Taking part in dialogues with universities across Canada will help inform the University of Windsor’s initiatives in equity, diversity, and inclusion, says provost Douglas Kneale.
Organized by the University of Toronto Scarborough, the National Dialogues and Action for Inclusive Higher Education and Communities, held on Oct. 1 and 2, were intended to foster concrete change on campuses and across society.
Along with several colleagues from the University of Windsor, Dr. Kneale attended the virtual forum focused on anti-Black racism and Black inclusion, with breakout group dialogues ranging from inclusive teaching, learning, and curricula to institutional decision-making structures.
Remarks by University of Toronto Scarborough principal and host Wisdom Tettey highlighted the historical normalization of racial exclusion and the need to redefine “equity-seeking” as “equity-deserving.”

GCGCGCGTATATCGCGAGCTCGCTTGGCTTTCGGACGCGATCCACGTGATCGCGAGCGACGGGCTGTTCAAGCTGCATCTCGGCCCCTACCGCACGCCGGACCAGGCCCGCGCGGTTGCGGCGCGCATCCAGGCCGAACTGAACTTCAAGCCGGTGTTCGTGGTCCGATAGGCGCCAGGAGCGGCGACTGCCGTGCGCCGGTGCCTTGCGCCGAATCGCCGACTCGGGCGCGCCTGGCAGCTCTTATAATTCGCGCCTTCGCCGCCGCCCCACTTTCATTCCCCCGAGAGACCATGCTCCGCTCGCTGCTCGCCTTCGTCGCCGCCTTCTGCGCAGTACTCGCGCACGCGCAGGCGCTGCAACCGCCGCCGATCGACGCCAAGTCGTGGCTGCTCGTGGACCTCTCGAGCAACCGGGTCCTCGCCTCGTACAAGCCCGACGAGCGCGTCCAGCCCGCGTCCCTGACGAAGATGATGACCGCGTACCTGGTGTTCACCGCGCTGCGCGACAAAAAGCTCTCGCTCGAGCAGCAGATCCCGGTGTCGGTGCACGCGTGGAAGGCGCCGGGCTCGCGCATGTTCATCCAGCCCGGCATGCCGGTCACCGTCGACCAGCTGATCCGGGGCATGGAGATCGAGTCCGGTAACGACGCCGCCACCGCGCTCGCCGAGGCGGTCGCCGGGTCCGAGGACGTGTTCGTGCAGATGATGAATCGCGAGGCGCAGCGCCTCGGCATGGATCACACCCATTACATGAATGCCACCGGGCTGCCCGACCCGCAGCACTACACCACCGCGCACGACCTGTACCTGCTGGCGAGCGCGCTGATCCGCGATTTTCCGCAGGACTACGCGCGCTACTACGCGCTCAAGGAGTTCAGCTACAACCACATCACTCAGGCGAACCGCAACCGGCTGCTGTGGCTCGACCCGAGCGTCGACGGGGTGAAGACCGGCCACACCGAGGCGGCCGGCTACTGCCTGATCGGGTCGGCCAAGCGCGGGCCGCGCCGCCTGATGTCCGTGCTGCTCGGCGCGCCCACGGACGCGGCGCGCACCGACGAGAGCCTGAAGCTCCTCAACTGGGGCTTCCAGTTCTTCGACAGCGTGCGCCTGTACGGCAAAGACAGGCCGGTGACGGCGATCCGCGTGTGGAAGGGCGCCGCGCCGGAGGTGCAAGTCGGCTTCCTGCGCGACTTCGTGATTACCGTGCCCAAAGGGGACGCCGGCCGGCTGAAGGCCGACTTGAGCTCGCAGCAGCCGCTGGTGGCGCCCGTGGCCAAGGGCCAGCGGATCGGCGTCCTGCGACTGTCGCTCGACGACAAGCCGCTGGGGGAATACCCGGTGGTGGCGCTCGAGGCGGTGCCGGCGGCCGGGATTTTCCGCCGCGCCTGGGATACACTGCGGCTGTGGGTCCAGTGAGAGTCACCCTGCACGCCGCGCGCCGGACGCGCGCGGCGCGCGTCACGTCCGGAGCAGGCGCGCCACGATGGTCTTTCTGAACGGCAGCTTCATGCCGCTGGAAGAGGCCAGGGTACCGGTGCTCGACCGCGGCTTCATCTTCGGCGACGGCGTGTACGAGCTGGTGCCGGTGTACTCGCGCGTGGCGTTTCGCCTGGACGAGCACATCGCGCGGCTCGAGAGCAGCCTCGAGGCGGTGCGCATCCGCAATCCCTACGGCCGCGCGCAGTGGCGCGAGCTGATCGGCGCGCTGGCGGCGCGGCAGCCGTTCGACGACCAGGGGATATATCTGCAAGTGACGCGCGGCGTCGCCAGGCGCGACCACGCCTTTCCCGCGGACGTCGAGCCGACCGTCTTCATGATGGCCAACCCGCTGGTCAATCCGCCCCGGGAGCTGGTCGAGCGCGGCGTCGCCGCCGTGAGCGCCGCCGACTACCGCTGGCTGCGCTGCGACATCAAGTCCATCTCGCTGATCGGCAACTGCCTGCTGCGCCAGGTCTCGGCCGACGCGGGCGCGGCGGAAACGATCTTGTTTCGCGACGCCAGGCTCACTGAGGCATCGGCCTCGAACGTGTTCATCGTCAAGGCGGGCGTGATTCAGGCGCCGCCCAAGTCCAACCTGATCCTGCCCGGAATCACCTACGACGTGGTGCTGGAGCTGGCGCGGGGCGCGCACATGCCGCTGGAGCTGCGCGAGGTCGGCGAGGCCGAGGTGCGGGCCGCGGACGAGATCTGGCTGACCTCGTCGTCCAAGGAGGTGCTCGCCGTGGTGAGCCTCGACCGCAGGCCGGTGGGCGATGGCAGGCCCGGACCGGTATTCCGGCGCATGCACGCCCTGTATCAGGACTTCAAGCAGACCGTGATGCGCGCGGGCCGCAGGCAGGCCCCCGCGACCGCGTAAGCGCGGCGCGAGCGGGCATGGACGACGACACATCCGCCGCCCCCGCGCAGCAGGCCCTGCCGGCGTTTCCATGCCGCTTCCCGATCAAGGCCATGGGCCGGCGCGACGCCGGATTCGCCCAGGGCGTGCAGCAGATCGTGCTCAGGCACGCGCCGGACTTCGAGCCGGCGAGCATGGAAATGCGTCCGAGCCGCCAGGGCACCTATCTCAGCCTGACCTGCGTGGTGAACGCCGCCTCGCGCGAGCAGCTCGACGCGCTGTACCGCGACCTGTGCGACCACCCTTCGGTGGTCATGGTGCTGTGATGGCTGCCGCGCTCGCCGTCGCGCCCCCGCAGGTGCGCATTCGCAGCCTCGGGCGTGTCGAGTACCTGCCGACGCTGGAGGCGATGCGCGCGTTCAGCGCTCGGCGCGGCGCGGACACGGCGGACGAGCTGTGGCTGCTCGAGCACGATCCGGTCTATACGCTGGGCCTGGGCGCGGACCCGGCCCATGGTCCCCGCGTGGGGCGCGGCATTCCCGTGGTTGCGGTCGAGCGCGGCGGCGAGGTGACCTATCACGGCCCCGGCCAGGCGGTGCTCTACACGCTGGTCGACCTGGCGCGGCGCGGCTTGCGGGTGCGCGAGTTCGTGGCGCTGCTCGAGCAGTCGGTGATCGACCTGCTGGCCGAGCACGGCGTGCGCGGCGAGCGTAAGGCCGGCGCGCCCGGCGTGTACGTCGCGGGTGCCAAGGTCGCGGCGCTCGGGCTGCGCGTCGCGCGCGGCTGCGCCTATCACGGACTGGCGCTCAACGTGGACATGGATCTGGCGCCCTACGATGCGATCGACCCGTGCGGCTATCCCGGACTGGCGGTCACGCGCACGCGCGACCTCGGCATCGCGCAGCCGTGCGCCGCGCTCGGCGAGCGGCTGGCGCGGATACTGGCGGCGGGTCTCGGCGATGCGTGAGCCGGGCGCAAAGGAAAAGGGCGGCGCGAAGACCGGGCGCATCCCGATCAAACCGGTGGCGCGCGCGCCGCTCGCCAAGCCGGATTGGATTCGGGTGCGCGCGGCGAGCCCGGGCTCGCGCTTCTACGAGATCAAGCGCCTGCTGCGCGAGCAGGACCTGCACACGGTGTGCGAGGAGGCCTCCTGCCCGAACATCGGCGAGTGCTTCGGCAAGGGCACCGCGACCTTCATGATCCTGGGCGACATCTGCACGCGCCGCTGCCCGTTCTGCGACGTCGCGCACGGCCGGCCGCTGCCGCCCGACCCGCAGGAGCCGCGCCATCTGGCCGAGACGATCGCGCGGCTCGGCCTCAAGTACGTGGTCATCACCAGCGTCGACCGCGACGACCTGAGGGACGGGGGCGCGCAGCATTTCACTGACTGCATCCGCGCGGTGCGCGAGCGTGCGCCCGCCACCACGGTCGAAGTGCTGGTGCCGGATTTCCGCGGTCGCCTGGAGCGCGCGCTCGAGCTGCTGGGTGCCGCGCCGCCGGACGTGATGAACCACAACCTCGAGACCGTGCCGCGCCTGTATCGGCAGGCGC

“The two days of dialogue represent an important preliminary step on the road toward inclusiveness in higher education,” said Kneale. “While we don’t have all the answers, we do have the desire and the commitment as an institution to ask the right questions about ourselves, to identify both what’s standing in the way and what’s missing from our goal of greater diversity in our student body, our faculty and staff members, and our Board of Governors.”
One of the outcomes of the National Dialogues will be an accountability agreement based on principles that participating institutions can endorse.
Kneale says: “The commitments we make as a signatory to the emerging Scarborough National Charter will confirm the progressive actions we are taking as an institution to create meaningful, lasting change at the individual, organizational, and systemic levels.”